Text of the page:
County hopes to expand Morgan Ford landing
FRONT ROYAL – The recently opened Morgan Ford Bridge is not the only upgrade in store for the area, as county staff is seeking grant opportunities to expand the nearby undersized boat landing.
The county has worked about a year with state and federal agencies to identify funding for a boat landing and recreational amenities. County General Services Director Brandy Rosser said plans include a hard canoe and kayak ramp, a picnic area, portable bathrooms, and parking spaces for 17 cars and six trailers. It would all be located southeast of the bridge.
The current .1619-acre boat landing is owned by the Virginia Department of Game and Inland Fisheries, and Rosser said its size does not allow proper accommodations considering how much it is used.
The landing is being used as a lay down and storage area, and will remain closed to the public until work on Morgan Ford Bridge is complete. Rosser said the bridge contractor will continue work through spring, and does not know when the landing will re-open.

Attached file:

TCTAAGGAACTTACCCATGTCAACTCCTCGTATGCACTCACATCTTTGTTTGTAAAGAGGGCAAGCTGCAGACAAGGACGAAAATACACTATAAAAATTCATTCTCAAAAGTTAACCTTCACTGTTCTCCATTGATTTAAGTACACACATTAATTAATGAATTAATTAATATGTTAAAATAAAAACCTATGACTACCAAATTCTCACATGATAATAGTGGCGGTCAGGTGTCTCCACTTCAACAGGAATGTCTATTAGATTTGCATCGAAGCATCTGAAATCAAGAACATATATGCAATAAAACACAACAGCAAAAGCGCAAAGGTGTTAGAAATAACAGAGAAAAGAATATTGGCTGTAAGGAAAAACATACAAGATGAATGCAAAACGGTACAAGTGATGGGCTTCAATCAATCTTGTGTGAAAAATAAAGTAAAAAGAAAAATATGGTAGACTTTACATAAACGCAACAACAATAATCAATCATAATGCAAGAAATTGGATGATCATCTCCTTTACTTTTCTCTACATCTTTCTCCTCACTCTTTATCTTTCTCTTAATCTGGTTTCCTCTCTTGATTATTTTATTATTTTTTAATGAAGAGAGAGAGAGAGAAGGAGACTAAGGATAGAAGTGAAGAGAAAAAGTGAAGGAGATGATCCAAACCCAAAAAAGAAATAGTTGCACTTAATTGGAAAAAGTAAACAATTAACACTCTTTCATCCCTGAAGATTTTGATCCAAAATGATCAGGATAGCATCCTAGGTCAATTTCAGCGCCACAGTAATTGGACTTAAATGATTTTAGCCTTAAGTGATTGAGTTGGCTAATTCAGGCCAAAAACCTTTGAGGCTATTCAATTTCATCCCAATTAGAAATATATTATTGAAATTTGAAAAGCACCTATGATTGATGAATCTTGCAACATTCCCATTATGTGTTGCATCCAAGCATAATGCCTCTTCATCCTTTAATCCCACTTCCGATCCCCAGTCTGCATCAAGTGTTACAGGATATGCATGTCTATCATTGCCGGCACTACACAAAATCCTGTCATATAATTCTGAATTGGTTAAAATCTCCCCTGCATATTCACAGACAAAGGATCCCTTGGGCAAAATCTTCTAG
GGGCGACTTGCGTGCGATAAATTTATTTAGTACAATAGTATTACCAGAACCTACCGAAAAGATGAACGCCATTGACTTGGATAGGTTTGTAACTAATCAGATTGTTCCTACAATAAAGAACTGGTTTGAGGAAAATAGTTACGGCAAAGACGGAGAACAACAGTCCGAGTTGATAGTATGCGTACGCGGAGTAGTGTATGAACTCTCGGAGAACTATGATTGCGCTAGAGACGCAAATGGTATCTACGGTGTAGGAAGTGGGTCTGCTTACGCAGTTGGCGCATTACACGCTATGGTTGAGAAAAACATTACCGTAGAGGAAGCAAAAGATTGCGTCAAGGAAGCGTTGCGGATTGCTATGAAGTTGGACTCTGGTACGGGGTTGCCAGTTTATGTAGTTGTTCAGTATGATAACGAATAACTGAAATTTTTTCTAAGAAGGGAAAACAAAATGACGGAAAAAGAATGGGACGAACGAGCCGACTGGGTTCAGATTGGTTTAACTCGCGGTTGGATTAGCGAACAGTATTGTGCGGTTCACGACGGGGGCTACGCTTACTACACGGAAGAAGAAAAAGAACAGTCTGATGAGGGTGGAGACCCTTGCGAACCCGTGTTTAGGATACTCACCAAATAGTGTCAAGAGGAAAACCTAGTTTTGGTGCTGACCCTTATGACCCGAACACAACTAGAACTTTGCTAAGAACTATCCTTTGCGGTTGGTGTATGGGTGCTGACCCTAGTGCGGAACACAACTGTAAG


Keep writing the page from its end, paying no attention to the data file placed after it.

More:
The county acquired two lots adjacent to the VDGIF property to accommodate the expanded landing, which will be 0.8439 acres.
The county purchased one of those lots, a 0.58-acre parcel, from Alfred Chapman for $10,000 in July 2017. Chapman donated the other 0.0985-acres.
The expansion is estimated to cost about $500,000, Rosser said. That could be reduced if the county’s parks and recreation maintenance staff oversees construction.
Funding has not been secured, but the county hopes its recently-submitted DuPont Settlement application will be approved within a couple of months.
County Administrator Doug Stanley previously said the current landing is too small, in poor condition, and lacks amenities such as a hardened boat ramp. Boats are entered into water using shore-side rocks.
“It has a history of being heavily used by the public despite being an underdeveloped access point,” Rosser said.
How many people use the landing annually is unknown, but of Warren County’s 10 river access points, it is one of busiest. This may be due to its equal distance from the Riverton and Farmview Road landings, Rosser said. It is also the only public access site to the Shenandoah River’s main stem between Riverton and U.S. 50 in Clarke County.
Since no funding has been secured, a possible construction date is unknown.
“We would love to deliver this project to the community as soon as possible but it will be done as funding allows,” Rosser said.